terminal for cleaning, repairing and parking its fleet of trucks. The 
company transported a variety of substances, including asphalt, diesel 
fuel, chemicals and pesticides from local plants. Redwing discharged 
untreated hazardous substances to the ground during the cleaning of 
tanker trucks, creating a tar-like sludge and contaminating Site soils. 
The tar-like sludge was composed predominately of polycyclic aromatic 
hydrocarbon compounds together with lesser amounts of pesticides, 
herbicides and volatile organic compounds. These operations resulted in 
contamination of soils, groundwater and sediment.
    In 1973, Saraland Apartments Ltd. purchased the Site and built a 
U.S. Housing and Urban Development (HUD) subsidized apartment complex 
on the Site. During construction, the sludge and contaminated soils 
were covered with up to 5 feet of clean soil. When completed, the 
complex consisted of 60 apartment units located in 12 buildings, and at 
one time housed approximately 160 residents, including 80 to 90 
preschool-age or elementary school-age children.
    In 1984, ADEM investigated apartment residents' complaints about 
the tar-like sludge seeping to the surface at numerous locations at the 
Site. In 1985, under Superfund removal authority, the EPA conducted 
initial studies in which high concentrations of 1, 2, 4-
trichlorobenzene and naphthalene were detected in the soil and in 
leachate coming from the sludge. On July 8, 1985, the EPA and Redwing 
entered into a removal Administrative Order on Consent (AOC) that 
required Redwing to, among other things, conduct a limited sludge and 
contaminated soil removal action. Redwing was required to periodically 
inspect the Site and remove any visible sludge on the surface. The Site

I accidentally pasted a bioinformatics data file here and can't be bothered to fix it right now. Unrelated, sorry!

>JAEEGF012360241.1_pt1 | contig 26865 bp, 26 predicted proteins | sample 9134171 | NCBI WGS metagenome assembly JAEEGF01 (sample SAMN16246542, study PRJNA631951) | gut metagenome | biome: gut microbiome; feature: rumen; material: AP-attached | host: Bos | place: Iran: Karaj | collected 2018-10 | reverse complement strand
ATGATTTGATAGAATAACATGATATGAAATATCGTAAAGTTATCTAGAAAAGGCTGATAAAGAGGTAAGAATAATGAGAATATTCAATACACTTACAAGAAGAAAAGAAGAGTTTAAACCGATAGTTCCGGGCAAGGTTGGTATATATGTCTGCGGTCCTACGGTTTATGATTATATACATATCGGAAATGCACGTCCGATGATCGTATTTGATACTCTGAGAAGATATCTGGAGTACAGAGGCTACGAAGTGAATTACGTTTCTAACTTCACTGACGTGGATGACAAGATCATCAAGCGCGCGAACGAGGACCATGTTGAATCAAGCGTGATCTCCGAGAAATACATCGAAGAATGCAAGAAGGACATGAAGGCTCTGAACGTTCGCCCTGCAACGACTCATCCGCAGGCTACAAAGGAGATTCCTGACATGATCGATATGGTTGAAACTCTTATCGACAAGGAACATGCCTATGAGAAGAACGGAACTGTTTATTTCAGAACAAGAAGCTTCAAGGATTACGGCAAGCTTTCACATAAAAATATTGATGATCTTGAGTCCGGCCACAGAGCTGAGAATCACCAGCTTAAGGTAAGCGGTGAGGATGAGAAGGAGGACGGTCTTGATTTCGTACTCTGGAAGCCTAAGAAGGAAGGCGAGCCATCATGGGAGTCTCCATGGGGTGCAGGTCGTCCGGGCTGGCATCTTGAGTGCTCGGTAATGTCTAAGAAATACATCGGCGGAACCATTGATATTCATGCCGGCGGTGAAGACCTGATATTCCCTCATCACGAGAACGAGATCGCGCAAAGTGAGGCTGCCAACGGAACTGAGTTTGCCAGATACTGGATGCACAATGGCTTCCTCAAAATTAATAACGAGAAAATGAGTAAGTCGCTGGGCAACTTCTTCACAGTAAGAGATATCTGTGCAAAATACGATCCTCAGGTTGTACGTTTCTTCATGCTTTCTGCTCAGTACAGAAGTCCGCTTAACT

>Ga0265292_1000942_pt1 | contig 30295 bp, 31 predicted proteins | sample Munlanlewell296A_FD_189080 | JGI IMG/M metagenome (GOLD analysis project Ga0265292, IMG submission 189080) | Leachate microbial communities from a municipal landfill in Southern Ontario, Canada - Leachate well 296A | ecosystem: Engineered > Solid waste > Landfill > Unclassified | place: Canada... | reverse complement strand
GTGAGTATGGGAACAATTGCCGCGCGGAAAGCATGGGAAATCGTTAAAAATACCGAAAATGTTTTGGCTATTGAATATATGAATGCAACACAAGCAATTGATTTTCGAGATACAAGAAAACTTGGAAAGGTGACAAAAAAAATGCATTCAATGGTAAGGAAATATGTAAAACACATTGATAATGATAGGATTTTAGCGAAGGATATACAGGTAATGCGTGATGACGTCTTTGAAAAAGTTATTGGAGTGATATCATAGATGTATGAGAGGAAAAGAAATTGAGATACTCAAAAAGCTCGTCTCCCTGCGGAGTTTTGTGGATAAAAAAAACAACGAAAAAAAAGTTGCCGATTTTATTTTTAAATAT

was proposed for the NPL on June 24, 1988 (53 FR 23988) and finalized 
on the NPL February 21, 1990 (55 FR 6154) due to the potential for 
consumption of contaminated groundwater.

Remedial Investigation, Feasibility Study (RI/FS)

    On July 2, 1990, the EPA and Redwing entered into an AOC wherein 
Redwing agreed to conduct the Site RI/FS. Redwing, under the EPA's 
oversight, began field activities for the first phase of the remedial 
investigation in January 1991. The RI/FS was completed in July of 1992. 
During the investigation, 39 soil borings were collected with a total 
of 123 separate soil samples being analyzed. The substances found most 
frequently at concentrations above risk-based cleanup levels fall into 
three major categories: pesticides and herbicides; volatile organic 
compounds (VOCs) and Polycyclic Aromatic Hydrocarbons (PAHs). These 
substances were found in soils, ditch sediments, and groundwater across 
the Site. The highest levels of contamination were detected in the 
southern and eastern portions (the location of the former containment 
levee used by Redwing) and across areas of former terminal operations. 
Inorganic substances, which may occur in nature at significant levels, 
were also detected in soils, sludge, and groundwater. During this 
investigation, the EPA determined that the contaminants at the Site 
presented an unacceptable risk to human health by future groundwater 

Selected Remedy

    The EPA's Record of Decision (ROD) was signed on December 15, 1992, 
and the State of Alabama concurred with the selected remedy. The 
selected alternative included the following: